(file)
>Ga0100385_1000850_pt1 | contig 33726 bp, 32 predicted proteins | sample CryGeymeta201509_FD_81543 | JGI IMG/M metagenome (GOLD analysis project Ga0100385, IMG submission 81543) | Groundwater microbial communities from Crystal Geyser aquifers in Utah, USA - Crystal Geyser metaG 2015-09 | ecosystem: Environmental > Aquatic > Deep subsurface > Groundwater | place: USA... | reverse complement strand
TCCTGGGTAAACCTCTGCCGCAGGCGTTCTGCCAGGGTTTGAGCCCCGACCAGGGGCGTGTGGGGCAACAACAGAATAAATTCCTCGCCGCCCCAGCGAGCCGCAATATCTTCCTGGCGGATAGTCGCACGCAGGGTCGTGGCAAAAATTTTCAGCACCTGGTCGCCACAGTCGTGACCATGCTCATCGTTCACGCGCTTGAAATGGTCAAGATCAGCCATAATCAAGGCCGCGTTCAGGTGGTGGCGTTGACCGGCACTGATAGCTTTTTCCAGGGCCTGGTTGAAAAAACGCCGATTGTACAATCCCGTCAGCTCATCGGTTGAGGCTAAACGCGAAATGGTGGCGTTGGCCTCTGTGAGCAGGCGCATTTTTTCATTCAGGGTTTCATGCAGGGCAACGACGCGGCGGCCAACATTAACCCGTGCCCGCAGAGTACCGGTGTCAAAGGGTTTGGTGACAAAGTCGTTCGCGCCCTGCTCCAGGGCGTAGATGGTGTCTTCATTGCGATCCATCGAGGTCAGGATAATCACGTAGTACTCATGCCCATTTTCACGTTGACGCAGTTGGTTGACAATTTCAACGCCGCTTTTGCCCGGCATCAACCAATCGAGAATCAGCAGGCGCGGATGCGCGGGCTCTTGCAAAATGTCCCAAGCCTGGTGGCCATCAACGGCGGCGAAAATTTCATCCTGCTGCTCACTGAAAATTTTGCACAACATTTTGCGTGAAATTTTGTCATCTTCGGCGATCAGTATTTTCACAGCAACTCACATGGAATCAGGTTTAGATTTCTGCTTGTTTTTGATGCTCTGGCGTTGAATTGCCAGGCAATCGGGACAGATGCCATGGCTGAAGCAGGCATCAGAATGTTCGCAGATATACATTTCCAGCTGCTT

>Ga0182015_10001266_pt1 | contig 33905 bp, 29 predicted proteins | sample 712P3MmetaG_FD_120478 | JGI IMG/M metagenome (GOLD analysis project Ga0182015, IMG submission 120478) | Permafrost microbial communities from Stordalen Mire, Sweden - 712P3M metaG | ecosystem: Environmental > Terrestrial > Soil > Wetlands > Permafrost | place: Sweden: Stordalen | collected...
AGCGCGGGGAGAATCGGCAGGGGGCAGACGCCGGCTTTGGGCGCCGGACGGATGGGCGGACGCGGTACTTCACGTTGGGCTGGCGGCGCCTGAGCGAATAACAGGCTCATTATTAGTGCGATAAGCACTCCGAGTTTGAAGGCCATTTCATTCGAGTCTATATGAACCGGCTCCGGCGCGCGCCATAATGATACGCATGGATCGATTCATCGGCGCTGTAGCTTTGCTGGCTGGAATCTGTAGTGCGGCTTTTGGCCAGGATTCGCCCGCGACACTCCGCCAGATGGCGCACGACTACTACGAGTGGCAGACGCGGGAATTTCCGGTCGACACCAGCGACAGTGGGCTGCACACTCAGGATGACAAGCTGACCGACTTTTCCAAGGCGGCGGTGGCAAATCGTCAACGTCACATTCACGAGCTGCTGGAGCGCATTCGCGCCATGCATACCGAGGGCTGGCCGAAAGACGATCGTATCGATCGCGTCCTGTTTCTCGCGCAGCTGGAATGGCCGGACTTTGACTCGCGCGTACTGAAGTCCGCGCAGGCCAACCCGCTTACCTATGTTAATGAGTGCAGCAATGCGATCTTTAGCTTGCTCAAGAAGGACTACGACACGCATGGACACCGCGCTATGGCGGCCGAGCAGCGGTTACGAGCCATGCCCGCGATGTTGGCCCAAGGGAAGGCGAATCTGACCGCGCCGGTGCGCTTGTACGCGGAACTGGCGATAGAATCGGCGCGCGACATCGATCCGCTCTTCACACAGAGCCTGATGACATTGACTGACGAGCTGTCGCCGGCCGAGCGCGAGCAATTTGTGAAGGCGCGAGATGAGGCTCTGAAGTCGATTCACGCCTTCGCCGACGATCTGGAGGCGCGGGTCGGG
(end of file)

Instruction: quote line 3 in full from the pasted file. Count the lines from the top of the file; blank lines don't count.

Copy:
>Ga0182015_10001266_pt1 | contig 33905 bp, 29 predicted proteins | sample 712P3MmetaG_FD_120478 | JGI IMG/M metagenome (GOLD analysis project Ga0182015, IMG submission 120478) | Permafrost microbial communities from Stordalen Mire, Sweden - 712P3M metaG | ecosystem: Environmental > Terrestrial > Soil > Wetlands > Permafrost | place: Sweden: Stordalen | collected...